Doug_Scott started following GMC Yukon 2001 does not always pulse injectors first start attempt, 2008 Sierra turn signal issue HELP!, About to buy - Towing question(s) and and 7 others
You are likely confusing the parking lights with the turn signal lights. They do both use the same bulb, but, they use their own filament inside each bulb. First thing to try is to remove all the signal bulbs, at both ends of the truck, and then look inside the socket for damage or green crap. If all is good, put 4 ways on and put bulbs back in, one at a time, until the fuse blows. If the fuse blows right away, you are in for a lot of work, unless you get very lucky and find it right away. You already know it is on the left side, so that removes half of the wiring. A "short" is a lot easier to locate compared to an "open". A short means the wire is touching ground at some point. Look for spots where the wiring harness is rubbing against metal, or where it is next to the sharp end of a screw. Do not pull at the wiring until you find the area the short is in. If you twist and pull at the harness you may "fix" it, but only temporarily. You want to find the short to fix, not have it go away for an hour or so. Pay attention to spots in the harness where it attaches to the body with straps or zip ties.
You have "seen" a case, or read about a case online? There is a big difference between the two. Someone online will rarely if ever admit they did something wrong, and will tell the tale in the way that makes them the victim. Then again there are those that had warranty denied on their Raptors that the frame bent on. The ones I read were clearly the owners being victimized by Ford.
We already have a valid example of what it could look like to drive a 100% electric vehicle across the country. Tesla. They have their own recharge network, and if you look at their system you will see it currently costs 1/2 to 1/3 the cost of gasoline to refuel their vehicles. People are reacting to this poll as though it meant they were going to announce today that tomorrow all electric would be the only thing available. If you think being forced to pick a brand when you chose Never skewed the poll numbers, looking at this poll as though there was no thought given to all scenarios skews the numbers more. It wasn't that long ago that electric vehicles were lucky to get 60 mile range, with recharging taking 4 or 5 times longer that what you got in travel time. Tesla has shown that we are now at an acceptable distance/recharge rate. Going forward we will need to create storage cells (batteries) that are 100% rebuildable and all components be recyclable. Have light diesel engine(engines for pickup trucks) manufacturers corrected the high cost of maintenance/repair of the injection systems yet? It seems that just about everyone knows of someone who has been hit with a $5k+ bill to repair injection pumps or injection systems at 100,000 miles. I would switch to electric if the pricing was more in line with reality. The current return on investment is too upside down for me. I am at the age where realistically the next vehicle purchase will very likely be the last new vehicle purchase for me. I have not been a fan of purchasing used vehicles for many decades, being a mechanic has meant no vehicle repair costs beyond the parts for me, but even that got old. My current truck is the oldest vehicle I have owned, ever. And it has just turned 10 years old. New vehicles come with warranty.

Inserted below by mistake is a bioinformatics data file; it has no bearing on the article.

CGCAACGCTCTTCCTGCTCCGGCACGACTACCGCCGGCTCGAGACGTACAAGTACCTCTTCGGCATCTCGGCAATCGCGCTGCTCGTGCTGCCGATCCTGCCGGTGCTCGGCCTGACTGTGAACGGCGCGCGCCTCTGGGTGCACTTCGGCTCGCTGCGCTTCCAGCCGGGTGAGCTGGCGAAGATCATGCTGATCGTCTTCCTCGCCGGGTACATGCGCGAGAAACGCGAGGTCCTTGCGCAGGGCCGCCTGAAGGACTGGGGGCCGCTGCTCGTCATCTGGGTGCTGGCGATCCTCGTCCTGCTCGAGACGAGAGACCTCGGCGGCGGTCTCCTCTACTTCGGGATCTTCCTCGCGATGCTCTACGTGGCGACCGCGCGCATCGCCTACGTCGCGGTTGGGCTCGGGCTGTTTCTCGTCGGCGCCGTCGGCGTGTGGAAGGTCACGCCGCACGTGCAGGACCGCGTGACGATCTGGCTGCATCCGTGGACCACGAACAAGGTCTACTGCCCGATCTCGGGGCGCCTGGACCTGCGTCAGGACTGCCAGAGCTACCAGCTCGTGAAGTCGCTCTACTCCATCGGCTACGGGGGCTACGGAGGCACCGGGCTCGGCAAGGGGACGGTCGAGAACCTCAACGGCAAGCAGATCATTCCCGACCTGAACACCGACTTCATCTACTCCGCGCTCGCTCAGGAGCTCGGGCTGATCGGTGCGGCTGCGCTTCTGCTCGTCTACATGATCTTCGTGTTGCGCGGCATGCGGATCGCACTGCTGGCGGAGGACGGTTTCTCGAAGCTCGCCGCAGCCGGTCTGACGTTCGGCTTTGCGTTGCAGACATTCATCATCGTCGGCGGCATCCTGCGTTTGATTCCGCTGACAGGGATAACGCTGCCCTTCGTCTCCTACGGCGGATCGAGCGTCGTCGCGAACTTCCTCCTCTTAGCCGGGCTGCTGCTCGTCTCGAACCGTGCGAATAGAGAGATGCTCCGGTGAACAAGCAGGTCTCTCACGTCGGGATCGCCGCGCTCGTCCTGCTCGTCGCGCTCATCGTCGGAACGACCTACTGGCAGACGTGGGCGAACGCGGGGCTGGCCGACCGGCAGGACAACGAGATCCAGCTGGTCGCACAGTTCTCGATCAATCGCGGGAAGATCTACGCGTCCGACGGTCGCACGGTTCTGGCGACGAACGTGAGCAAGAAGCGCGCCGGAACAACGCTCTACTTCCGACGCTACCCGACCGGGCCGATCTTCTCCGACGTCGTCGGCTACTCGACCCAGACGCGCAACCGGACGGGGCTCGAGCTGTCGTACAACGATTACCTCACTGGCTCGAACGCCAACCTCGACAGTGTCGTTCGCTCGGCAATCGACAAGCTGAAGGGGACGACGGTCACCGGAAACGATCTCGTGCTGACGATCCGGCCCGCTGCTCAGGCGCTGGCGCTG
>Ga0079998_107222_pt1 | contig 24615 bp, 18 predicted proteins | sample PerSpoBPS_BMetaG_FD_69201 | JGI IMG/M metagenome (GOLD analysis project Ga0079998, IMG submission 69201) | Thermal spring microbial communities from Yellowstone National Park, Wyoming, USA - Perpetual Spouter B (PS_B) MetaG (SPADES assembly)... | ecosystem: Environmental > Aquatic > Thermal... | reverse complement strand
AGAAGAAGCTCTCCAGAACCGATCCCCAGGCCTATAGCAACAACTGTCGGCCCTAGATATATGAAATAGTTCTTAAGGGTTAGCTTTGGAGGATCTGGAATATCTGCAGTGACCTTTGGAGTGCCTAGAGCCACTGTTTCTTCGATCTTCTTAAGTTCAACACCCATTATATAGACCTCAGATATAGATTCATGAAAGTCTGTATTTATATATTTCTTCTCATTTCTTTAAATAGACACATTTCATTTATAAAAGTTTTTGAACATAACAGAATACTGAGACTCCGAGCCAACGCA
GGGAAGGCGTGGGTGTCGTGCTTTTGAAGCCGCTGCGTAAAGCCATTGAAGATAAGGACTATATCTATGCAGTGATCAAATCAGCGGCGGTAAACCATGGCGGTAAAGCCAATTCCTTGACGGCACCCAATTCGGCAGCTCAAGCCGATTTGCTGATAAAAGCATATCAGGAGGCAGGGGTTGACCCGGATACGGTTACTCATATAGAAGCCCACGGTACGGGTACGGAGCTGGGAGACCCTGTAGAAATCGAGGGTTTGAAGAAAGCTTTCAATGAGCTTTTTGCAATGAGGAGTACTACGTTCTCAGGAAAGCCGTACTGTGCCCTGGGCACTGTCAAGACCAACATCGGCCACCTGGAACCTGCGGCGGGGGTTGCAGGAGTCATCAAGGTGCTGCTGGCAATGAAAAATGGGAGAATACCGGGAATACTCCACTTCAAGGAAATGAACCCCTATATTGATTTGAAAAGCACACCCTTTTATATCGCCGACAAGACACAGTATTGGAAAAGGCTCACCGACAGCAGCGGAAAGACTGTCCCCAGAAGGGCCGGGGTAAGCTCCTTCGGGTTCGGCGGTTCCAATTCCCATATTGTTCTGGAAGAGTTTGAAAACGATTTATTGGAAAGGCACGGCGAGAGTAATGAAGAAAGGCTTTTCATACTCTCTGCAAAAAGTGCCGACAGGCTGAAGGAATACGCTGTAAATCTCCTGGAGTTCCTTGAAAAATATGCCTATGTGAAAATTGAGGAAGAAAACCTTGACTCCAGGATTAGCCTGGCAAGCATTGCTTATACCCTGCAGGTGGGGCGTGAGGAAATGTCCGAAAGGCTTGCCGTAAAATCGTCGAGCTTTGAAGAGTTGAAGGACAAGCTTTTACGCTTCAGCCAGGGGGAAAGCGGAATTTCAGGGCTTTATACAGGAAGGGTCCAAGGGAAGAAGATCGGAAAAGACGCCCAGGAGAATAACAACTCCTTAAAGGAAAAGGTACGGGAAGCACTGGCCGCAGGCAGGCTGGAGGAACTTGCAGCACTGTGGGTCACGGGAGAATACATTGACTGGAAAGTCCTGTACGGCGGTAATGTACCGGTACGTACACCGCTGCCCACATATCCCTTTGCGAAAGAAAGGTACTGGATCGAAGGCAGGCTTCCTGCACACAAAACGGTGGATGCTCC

Chances are whatever is causing your issue likely helped take the battery out. Pull the fuse panel under the hood and flip it over. Look for corrosion on all the connections. If it is bad, you will see white powder around the connections. What gauge wire did you use for the grounds? Did you pull the battery ground cable from the engine and twist the lug connector around looking for white powder to come out? If the insulation is starting to bulge, cut the bulge and you will see corrosion. Any ground wires that you add should be at least 10 gauge. The battery ground cable should be big enough to handle the big amperage circuits. Remember if you add another ground wire to a specific location, it must be big enough to handle the amperage back to ground.
Forgot to mention, if your truck has cruise control, set it for the speed that your issue appears at, does it do the same thing? If you just touch the brake pedal and apply a small amount of pressure you will find out exactly how far you have to press the brake with your foot still on the gas. Cruise control shuts off around the time the brake lights come on. You still need to have your foot on the gas to test the lockup converter, testing with cruise control is just to show you how hard you need to apply the brakes. If your foot is off the gas, that negates the test.